You know you’re a cultural noob when the Librarian of Congress is hipper than you are.
I mean, I thought I was updating my cool quotient last year when, as part of my work as an A&E writer in Western Michigan, I got into Moby by accident and String Cheese Incident on purpose – while doing a preview of Electric Forest.
Neither are new to The Forest, but they were new to me when I caught them live last year. Moby’s EDM set took a little work – and a little, shall we say, ambiance – to get into, while the SCI set took me back to my Deadhead days. (Both stories for another day and different post.)
But all my updated coolness façade crumbled this week when Radiohead’s 1997 release “OK Computer” was selected for induction into the Library of Congress National Recording Registry. The album, according to Librarian of Congress James H. Billington, was recognized for its “cultural, artistic and/or historical significance to American society and the nation’s audio legacy.”
Not that it matters to me, nor probably to you, Radiohead was joined on the registry list, now 425 recordings deep, by the likes of Joan Baez’ self-titled first solo album, Tennessee Ernie Ford’s 1955 “Sixteen Tons” and “Sesame Street: All-Time Platinum Favorites” – believe me, it just gets stranger from there. Another registry addition, 1967’s self-title debut release by The Doors, was on my cassette player back in the ‘70s; I just don’t usually admit it.
As far as “OK Computer” is concerned, the Library of Congress’s getting into Radiohead before me forced me to face the reality of my noob-ness even though my wife and I last year cut the cable and I started getting into Radiohead audio and video on Hulu. I caught some of the tunes off of “OK Computer” via YouTube and thought: “Wow. How could I have missed this stuff back at the turn of the new millennium?” And then I remembered – Oh, ya, I was deep into such safe choices as U2, REM and Phish, and experimenting with Red Hot Chili Peppers and Nirvana. (Ya, I know. All a little dated now when compared to, say Radiohead; but I still love and often play “Achtung Baby” and “Automatic For the People”!)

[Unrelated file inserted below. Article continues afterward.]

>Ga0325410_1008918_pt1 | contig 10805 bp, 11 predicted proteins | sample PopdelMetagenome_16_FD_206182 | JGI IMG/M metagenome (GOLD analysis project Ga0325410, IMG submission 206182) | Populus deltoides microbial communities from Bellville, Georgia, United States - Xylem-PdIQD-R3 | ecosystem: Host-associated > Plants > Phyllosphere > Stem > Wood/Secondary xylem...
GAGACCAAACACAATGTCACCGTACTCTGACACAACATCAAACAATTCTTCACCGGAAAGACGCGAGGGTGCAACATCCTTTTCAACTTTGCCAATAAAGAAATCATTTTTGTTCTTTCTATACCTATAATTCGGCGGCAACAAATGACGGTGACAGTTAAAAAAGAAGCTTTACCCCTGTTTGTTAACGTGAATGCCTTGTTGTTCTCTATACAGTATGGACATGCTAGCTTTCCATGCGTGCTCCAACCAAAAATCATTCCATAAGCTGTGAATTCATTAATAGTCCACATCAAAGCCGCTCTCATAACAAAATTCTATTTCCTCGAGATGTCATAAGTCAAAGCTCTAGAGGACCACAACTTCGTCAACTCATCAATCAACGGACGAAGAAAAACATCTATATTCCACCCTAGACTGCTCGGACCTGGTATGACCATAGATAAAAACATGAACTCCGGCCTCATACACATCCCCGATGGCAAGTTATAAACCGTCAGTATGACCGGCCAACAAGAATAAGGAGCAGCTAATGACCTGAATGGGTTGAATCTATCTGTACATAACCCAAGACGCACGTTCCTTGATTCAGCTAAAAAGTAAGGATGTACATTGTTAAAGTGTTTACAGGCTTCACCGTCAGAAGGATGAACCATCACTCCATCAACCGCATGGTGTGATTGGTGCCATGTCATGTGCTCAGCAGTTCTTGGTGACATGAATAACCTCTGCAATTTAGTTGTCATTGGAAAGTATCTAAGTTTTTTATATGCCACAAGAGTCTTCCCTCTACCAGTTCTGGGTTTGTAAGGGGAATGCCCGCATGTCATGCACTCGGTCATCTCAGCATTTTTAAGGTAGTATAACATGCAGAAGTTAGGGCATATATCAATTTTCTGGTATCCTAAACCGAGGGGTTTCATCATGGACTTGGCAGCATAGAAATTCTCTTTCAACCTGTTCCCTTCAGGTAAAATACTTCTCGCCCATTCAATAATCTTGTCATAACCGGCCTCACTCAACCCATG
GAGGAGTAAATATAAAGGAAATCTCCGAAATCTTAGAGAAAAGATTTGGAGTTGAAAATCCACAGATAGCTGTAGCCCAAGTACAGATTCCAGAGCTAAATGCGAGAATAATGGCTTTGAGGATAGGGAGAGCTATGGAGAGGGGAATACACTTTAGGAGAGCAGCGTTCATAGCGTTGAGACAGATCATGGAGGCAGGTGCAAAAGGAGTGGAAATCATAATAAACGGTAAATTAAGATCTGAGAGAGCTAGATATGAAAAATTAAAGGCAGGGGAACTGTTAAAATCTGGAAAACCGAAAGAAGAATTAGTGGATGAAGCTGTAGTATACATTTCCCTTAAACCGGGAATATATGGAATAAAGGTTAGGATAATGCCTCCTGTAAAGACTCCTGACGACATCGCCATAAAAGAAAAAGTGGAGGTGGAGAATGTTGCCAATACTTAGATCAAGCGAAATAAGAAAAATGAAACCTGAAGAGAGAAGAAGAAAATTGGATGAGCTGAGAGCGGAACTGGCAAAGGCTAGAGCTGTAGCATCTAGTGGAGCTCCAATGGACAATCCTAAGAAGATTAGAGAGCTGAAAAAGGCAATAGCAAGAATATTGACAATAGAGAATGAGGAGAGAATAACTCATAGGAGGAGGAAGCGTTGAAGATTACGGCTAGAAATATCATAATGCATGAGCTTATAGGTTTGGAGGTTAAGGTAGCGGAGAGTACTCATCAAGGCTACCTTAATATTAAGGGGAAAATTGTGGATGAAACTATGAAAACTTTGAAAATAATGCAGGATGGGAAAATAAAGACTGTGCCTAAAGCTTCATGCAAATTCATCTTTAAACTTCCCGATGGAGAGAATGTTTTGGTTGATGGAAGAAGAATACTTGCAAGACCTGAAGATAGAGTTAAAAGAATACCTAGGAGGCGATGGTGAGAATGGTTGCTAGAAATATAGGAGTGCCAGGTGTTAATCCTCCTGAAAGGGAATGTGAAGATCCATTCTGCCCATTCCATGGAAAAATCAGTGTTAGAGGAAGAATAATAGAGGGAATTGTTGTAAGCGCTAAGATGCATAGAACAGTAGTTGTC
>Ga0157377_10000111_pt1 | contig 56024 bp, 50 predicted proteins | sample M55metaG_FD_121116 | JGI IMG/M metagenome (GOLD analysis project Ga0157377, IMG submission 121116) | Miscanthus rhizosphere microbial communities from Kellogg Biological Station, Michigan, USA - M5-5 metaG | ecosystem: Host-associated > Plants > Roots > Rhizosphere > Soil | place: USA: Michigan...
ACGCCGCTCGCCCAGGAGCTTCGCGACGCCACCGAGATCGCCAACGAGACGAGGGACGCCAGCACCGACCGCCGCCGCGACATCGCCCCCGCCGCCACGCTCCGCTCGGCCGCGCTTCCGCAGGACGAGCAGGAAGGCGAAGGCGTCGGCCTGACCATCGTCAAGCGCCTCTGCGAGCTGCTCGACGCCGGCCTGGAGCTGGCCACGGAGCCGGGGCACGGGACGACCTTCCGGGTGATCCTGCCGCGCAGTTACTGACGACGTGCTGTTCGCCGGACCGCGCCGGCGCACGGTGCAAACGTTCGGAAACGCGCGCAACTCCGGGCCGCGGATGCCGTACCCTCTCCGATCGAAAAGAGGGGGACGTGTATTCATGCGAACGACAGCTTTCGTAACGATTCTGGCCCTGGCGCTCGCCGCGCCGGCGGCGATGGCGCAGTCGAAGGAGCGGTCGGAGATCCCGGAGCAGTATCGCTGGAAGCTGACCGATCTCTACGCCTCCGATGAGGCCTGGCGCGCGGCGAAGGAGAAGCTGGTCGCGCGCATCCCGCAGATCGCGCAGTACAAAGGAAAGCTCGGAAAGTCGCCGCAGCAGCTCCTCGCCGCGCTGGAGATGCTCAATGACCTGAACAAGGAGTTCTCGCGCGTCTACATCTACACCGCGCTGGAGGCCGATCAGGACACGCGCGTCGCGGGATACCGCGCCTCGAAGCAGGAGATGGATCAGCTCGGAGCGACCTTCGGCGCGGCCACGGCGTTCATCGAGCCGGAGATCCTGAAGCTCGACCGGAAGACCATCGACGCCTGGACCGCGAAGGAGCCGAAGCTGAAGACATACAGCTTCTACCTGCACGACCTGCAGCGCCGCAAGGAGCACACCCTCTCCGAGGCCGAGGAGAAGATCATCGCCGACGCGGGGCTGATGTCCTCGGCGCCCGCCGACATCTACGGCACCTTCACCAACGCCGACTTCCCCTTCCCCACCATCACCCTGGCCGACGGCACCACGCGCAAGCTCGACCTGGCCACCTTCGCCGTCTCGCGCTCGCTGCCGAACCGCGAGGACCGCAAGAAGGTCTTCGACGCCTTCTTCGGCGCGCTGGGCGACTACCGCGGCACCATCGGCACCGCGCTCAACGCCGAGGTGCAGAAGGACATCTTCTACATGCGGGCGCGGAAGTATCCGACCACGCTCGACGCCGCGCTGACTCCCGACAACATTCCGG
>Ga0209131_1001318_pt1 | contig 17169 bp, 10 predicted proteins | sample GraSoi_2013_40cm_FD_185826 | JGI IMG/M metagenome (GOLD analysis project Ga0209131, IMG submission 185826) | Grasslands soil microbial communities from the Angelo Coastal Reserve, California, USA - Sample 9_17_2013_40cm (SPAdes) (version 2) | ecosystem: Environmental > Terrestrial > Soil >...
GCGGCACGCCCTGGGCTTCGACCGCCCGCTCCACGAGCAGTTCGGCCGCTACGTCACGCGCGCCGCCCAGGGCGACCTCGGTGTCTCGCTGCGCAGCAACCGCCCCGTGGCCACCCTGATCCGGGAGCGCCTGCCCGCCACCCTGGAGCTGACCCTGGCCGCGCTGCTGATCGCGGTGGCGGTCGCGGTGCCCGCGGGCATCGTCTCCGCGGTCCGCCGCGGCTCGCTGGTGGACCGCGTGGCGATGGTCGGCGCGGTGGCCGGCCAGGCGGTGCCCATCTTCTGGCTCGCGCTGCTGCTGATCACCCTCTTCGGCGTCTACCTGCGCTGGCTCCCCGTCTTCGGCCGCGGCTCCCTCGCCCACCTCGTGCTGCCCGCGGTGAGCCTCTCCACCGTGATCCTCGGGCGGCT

Anyway, as part of the Library of Congress induction of “OK Computer”, the music was described in an official press release as “an information-age dystopia characterized by psychopaths, corrupt politicians, ill-behaved consumers, tyrannical robots, airline disasters, car crashes and failed safety protocols. For the album, the band had mostly stripped away such alt-rock signposts as personalized lyrics, sinus-clearing guitars and thunderous bass and drums. The ghosts of the Pixies and Nirvana have been decisively exorcised. The presence of fin de siècle electronic dance music, jazz, 20th-century classical and dub are all palpable. While these bold moves risked alienating the band’s sizable audience, they paid off with more than a decade of critical praise including two scholarly philosophical works on the band. The band used guitars — both searing and angelic — mellotrons, laptops, samples, fat synth lines, machine-like drums and drum machines to produce a dense topology of sound, music and public service announcements that incorporates various influences including Miles Davis, Krzysztof Penderecki, Lee Scratch Perry, Steve Reich, the Beach Boys, DJ Shadow, William S. Burroughs, and the Beatles. The album has endured as a statement and a cautionary tale for the digital age.”
Oh, I wish I had written that. And, more importantly, I wish I had the plumb job to write stuff like that for the Library of Congress because the Librarian of Congress, the aforementioned Mr. Billington DID NOT write that.
My own opinion of “OK Computer”, which I shall keep short as not to show any more of my weaknesses, is that there are several great songs – “Paranoid Android” and “No Surprises” leading the way but also including “Subterranean Homesick Alien”, “Let Down” and “Climbing up the Walls”. I would say the only song I don’t like is the lead track “Air Bag” – probably tracked there to scare off people like me – and I simply think “Fitter Happier” is just plain strange.
And while Radiohead will not be playing at Electric Forest 2015, nor anywhere else in the foreseeable future, I am still hoping to that Motion Potion – a San Francisco-based DJ (aka MoPo; aka Robbie Kowal) known for playing some great Radiohead sets – will give us taste of what they must have been like live this June as part of his scheduled sets in the EF Silent Disco.
Of course, considering I just heard of MoPo about five minutes before I wrote this, I will still be a noob.
K.D. Norris/March, 25, 2015